Note: ’05~’06 vehicles: (I got this from one of the TJ forums….I’ve not verified it since I don’t have that TJ.) Pull the red tab all the way out of the plug and set it aside. It comes right out. Press down on top of plug (it does not seem to move or move much at all, but it does move) and wiggle the connector side to side while trying to unplug it. It is a bear to do and have to press down on thumb tab the entire time. Here is a nice tip. The electrical connection wire is the longest connection under there. With my Budget Boost 2 1/2 lift , 31″ tires , and 1.25″ body lift the fuel tank itself can sit on the ground with no jack under it with out the wires being pulled tight.
At this point, you have the fuel/vapor lines and electrical connector disconnected. Lower the tank further, making sure the filler hose doesn’t get hung up on anything as it slides down the inside of the rear corner. Some vehicles will have a ground stap attached to the filler hose. Mine had one and it was clipped to a lip on the tub at the other end. Just push the clip off of the tub to disconnect the grounding strap.
A picture of the tank completely removed from the vehicle. The filler hose is on the left side. Two metal straps hold the gas tank in the skid. Carefully bend them toward the front edge of the tank. You may have to carefully unplug one of the vent lines to get the strap past it. The straps will be used on your new skid so remove them from the factory shield.
Lift the plastic tank out of the factory skid. (You can see the wet spot on the old skid where the gas line dribbled a bit of gas when I disconnected it.)Installation is pretty much the opposite of the removal. Place the plastic tank into your new skid and put the metal straps back into position. Carefully raise the tank up until you can make the electrical and gas line connections. Watch the placement of the vent lines so that they do not get pinched when the tank is completely in position. Doing so will most likely cause a Check Engine light on your dash. Replace the mounting hardware and secure the filler hose in place using the previously removed Phillips screws. Again, make sure none of your hoses are pinched between the top of the tank and the cross member above the tank.That is about it. Check your hose connections one more time and then start up your Jeep to make sure all is working correctly. If your engine won’t start, check the electrical connector again. Chances are you do not have it plugged together correctly and so the fuel pump is not supply gas to the injectors.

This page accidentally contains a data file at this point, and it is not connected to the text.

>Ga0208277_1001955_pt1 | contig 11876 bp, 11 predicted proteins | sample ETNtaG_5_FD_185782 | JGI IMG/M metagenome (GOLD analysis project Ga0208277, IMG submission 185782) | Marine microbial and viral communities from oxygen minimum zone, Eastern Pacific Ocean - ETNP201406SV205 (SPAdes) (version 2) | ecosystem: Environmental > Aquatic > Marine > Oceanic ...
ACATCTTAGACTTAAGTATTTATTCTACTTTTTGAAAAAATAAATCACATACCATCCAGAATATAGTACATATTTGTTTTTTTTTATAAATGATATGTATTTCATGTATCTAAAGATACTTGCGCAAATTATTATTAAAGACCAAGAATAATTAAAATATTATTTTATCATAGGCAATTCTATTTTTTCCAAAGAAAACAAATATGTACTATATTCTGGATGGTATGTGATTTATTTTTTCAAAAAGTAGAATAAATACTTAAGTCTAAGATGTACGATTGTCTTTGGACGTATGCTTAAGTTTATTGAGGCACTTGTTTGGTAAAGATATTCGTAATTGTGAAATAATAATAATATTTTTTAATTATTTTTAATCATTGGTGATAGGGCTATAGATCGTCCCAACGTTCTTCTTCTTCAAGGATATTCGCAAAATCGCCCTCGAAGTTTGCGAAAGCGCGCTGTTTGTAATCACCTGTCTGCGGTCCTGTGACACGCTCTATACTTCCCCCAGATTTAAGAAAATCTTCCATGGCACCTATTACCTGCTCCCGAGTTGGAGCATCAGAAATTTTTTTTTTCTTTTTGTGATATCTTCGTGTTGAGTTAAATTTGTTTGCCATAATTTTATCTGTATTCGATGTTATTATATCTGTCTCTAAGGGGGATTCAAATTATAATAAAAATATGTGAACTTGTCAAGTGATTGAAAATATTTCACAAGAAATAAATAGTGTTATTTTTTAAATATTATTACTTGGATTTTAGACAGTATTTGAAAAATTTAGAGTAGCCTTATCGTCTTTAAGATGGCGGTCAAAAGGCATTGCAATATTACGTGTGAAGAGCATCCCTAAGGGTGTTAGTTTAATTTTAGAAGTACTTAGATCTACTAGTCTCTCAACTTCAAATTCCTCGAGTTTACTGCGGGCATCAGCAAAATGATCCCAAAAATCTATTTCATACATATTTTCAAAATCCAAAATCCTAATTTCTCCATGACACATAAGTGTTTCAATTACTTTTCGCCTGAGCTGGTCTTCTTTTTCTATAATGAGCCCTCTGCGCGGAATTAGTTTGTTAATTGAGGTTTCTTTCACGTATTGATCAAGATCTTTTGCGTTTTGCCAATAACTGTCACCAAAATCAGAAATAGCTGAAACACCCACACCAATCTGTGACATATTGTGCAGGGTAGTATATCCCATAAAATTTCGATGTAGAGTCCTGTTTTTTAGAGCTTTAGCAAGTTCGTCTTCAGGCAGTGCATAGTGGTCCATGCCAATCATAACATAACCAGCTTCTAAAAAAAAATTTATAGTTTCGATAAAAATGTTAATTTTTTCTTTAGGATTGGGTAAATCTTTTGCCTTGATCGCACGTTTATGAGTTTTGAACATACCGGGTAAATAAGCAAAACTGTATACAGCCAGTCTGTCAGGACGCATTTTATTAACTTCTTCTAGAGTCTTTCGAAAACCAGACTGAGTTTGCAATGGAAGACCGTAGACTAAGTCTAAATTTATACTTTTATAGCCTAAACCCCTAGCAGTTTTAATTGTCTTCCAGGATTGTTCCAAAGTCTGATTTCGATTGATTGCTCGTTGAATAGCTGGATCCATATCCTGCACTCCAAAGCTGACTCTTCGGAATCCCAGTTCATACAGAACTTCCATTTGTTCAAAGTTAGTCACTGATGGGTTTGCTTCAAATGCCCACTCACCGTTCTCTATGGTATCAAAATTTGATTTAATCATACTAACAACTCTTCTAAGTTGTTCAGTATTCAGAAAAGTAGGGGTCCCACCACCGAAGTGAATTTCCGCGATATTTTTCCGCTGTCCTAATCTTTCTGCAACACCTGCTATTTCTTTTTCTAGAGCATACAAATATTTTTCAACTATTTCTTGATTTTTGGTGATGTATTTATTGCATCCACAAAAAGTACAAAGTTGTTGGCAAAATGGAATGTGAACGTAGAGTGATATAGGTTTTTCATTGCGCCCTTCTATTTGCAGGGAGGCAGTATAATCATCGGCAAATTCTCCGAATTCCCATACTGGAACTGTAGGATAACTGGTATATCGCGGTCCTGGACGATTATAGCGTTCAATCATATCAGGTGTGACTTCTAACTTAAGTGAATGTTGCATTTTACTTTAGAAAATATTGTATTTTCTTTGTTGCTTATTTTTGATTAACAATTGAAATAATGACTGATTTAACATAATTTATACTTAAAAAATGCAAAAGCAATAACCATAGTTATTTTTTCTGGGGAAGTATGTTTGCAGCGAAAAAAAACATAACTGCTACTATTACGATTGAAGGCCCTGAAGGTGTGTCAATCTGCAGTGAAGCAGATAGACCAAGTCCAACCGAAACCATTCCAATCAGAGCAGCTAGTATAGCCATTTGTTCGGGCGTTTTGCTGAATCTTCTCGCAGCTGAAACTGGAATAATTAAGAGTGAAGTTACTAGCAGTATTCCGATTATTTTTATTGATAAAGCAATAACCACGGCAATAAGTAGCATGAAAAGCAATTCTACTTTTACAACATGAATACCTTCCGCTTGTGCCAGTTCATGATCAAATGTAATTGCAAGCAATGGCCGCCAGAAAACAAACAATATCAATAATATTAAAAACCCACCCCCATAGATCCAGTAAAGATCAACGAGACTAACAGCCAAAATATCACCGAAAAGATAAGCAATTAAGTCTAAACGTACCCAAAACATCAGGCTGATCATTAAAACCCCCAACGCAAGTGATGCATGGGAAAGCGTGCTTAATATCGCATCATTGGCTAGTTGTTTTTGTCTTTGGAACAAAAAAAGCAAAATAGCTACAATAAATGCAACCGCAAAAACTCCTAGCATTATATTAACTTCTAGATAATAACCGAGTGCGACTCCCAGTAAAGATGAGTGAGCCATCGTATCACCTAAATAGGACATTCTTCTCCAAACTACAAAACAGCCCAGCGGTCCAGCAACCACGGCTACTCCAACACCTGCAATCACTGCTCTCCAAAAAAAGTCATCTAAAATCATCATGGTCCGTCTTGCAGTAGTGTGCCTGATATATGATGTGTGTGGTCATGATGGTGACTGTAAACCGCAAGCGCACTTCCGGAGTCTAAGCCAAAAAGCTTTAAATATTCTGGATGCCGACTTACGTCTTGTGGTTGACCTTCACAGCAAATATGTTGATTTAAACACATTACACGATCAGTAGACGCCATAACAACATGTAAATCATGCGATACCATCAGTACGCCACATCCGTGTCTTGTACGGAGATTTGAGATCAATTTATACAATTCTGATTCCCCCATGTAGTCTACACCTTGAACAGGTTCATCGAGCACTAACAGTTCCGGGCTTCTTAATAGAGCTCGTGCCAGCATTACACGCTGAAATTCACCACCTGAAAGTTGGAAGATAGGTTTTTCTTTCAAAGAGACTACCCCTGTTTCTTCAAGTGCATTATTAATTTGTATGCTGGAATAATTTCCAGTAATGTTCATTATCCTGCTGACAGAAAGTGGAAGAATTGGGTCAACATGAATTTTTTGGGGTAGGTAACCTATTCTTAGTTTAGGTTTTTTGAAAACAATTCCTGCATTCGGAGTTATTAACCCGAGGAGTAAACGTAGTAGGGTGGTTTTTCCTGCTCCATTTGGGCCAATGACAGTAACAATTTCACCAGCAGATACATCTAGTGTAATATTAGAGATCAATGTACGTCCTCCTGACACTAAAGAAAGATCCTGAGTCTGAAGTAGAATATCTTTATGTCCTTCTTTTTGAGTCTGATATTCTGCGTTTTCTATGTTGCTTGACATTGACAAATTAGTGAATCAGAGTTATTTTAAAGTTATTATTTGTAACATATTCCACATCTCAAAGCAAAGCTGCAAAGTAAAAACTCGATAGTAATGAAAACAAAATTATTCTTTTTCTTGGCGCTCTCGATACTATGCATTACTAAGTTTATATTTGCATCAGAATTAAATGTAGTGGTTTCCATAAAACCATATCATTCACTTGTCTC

Here is a picture of my new skid, bolted in place and ready to try out a few rocks. It was installed just a few days before my 2006 Moab run. When I get done with the run, I’ll try to remember to post some comments on how the skid worked.
Of course, no one knows how good a skid works until it is put to the test…..in this case, where the rocks meet the aluminum.I had a chance to evaluate its performance yesterday, on a local trail call Die Hard. We ran it with 6 vehicles….two rock buggies and 4 TJs. I was the smallest TJ with 35″ tires…..everyone else had 37 or 38″. The buggies were on 40″. Needless to say, it was a difficult trail (for me at least).
Here is a picture of the skid, about 50 yards from the end of the trail. It did everything I asked of it and more. The winch line is going back to one of the buggies…..he blew a rear axle on a waterfall climb. Did I mention this was a hard trail? The diff guard and rear bumper….all that freshly ground up white rock residue…..a testimony to there being plenty of rocks to present a good challenge.
Another picture of the aluminum gas tank skid doing it’s job. Notice the air below the passenger rear tire? The skid is sitting on the rock which is holding up the rear of the vehicle. (yes, I made it through there OK) As I said, the aluminum skid did everything I asked of it and more.